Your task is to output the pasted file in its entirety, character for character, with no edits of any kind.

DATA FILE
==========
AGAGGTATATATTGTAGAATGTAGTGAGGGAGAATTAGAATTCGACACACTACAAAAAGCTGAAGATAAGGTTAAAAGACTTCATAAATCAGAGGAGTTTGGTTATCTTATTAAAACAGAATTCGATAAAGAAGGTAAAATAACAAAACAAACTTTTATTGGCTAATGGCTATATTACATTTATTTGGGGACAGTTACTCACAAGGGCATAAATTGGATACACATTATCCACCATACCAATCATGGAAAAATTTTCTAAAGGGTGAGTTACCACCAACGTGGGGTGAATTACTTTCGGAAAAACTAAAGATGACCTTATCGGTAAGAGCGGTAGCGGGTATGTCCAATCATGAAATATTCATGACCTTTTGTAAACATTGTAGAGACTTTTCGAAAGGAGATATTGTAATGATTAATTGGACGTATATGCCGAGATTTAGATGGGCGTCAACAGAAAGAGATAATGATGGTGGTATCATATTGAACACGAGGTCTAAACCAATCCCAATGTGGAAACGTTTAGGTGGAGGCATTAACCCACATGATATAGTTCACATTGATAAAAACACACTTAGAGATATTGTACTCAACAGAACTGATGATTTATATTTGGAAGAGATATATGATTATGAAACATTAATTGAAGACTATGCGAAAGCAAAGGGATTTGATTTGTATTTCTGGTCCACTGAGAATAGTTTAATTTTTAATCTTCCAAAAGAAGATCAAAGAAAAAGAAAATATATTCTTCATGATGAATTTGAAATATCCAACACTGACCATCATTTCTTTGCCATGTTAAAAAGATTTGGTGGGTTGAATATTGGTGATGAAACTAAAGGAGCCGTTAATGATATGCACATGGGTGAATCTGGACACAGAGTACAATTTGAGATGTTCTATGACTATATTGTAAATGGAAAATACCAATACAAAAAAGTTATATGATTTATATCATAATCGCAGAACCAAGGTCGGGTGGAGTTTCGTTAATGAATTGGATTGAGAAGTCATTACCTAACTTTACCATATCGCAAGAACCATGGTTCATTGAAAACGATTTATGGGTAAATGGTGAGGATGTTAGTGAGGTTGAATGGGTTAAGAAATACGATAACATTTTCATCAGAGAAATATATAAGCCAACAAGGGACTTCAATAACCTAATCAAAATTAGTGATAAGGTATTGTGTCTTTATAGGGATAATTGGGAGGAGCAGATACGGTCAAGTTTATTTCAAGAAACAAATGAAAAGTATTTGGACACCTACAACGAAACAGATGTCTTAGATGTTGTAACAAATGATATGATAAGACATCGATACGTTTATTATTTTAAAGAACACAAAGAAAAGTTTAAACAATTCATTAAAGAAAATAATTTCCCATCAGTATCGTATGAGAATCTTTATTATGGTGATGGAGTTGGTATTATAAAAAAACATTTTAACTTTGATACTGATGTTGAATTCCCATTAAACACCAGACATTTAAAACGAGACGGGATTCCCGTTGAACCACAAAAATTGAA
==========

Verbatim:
AGAGGTATATATTGTAGAATGTAGTGAGGGAGAATTAGAATTCGACACACTACAAAAAGCTGAAGATAAGGTTAAAAGACTTCATAAATCAGAGGAGTTTGGTTATCTTATTAAAACAGAATTCGATAAAGAAGGTAAAATAACAAAACAAACTTTTATTGGCTAATGGCTATATTACATTTATTTGGGGACAGTTACTCACAAGGGCATAAATTGGATACACATTATCCACCATACCAATCATGGAAAAATTTTCTAAAGGGTGAGTTACCACCAACGTGGGGTGAATTACTTTCGGAAAAACTAAAGATGACCTTATCGGTAAGAGCGGTAGCGGGTATGTCCAATCATGAAATATTCATGACCTTTTGTAAACATTGTAGAGACTTTTCGAAAGGAGATATTGTAATGATTAATTGGACGTATATGCCGAGATTTAGATGGGCGTCAACAGAAAGAGATAATGATGGTGGTATCATATTGAACACGAGGTCTAAACCAATCCCAATGTGGAAACGTTTAGGTGGAGGCATTAACCCACATGATATAGTTCACATTGATAAAAACACACTTAGAGATATTGTACTCAACAGAACTGATGATTTATATTTGGAAGAGATATATGATTATGAAACATTAATTGAAGACTATGCGAAAGCAAAGGGATTTGATTTGTATTTCTGGTCCACTGAGAATAGTTTAATTTTTAATCTTCCAAAAGAAGATCAAAGAAAAAGAAAATATATTCTTCATGATGAATTTGAAATATCCAACACTGACCATCATTTCTTTGCCATGTTAAAAAGATTTGGTGGGTTGAATATTGGTGATGAAACTAAAGGAGCCGTTAATGATATGCACATGGGTGAATCTGGACACAGAGTACAATTTGAGATGTTCTATGACTATATTGTAAATGGAAAATACCAATACAAAAAAGTTATATGATTTATATCATAATCGCAGAACCAAGGTCGGGTGGAGTTTCGTTAATGAATTGGATTGAGAAGTCATTACCTAACTTTACCATATCGCAAGAACCATGGTTCATTGAAAACGATTTATGGGTAAATGGTGAGGATGTTAGTGAGGTTGAATGGGTTAAGAAATACGATAACATTTTCATCAGAGAAATATATAAGCCAACAAGGGACTTCAATAACCTAATCAAAATTAGTGATAAGGTATTGTGTCTTTATAGGGATAATTGGGAGGAGCAGATACGGTCAAGTTTATTTCAAGAAACAAATGAAAAGTATTTGGACACCTACAACGAAACAGATGTCTTAGATGTTGTAACAAATGATATGATAAGACATCGATACGTTTATTATTTTAAAGAACACAAAGAAAAGTTTAAACAATTCATTAAAGAAAATAATTTCCCATCAGTATCGTATGAGAATCTTTATTATGGTGATGGAGTTGGTATTATAAAAAAACATTTTAACTTTGATACTGATGTTGAATTCCCATTAAACACCAGACATTTAAAACGAGACGGGATTCCCGTTGAACCACAAAAATTGAA